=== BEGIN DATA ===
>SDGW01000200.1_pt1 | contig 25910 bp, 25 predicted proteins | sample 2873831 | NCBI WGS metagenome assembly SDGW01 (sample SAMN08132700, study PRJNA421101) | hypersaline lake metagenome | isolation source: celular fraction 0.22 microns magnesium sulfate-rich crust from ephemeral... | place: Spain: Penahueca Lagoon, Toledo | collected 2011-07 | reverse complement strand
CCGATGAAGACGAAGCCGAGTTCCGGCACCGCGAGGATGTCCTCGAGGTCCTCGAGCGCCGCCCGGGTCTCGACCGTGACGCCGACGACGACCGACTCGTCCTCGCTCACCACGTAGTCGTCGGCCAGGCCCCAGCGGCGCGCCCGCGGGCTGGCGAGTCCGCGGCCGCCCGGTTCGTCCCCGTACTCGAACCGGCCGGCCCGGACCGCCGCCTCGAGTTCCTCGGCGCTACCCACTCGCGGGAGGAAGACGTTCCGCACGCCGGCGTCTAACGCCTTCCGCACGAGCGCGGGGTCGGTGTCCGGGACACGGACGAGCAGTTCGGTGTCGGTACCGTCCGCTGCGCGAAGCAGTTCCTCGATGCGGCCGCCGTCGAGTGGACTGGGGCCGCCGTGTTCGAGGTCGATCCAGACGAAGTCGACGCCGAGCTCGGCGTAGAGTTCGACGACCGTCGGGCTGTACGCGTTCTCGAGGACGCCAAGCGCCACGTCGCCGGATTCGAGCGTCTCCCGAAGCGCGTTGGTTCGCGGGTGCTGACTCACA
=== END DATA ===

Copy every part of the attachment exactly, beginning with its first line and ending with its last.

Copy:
>SDGW01000200.1_pt1 | contig 25910 bp, 25 predicted proteins | sample 2873831 | NCBI WGS metagenome assembly SDGW01 (sample SAMN08132700, study PRJNA421101) | hypersaline lake metagenome | isolation source: celular fraction 0.22 microns magnesium sulfate-rich crust from ephemeral... | place: Spain: Penahueca Lagoon, Toledo | collected 2011-07 | reverse complement strand
CCGATGAAGACGAAGCCGAGTTCCGGCACCGCGAGGATGTCCTCGAGGTCCTCGAGCGCCGCCCGGGTCTCGACCGTGACGCCGACGACGACCGACTCGTCCTCGCTCACCACGTAGTCGTCGGCCAGGCCCCAGCGGCGCGCCCGCGGGCTGGCGAGTCCGCGGCCGCCCGGTTCGTCCCCGTACTCGAACCGGCCGGCCCGGACCGCCGCCTCGAGTTCCTCGGCGCTACCCACTCGCGGGAGGAAGACGTTCCGCACGCCGGCGTCTAACGCCTTCCGCACGAGCGCGGGGTCGGTGTCCGGGACACGGACGAGCAGTTCGGTGTCGGTACCGTCCGCTGCGCGAAGCAGTTCCTCGATGCGGCCGCCGTCGAGTGGACTGGGGCCGCCGTGTTCGAGGTCGATCCAGACGAAGTCGACGCCGAGCTCGGCGTAGAGTTCGACGACCGTCGGGCTGTACGCGTTCTCGAGGACGCCAAGCGCCACGTCGCCGGATTCGAGCGTCTCCCGAAGCGCGTTGGTTCGCGGGTGCTGACTCACA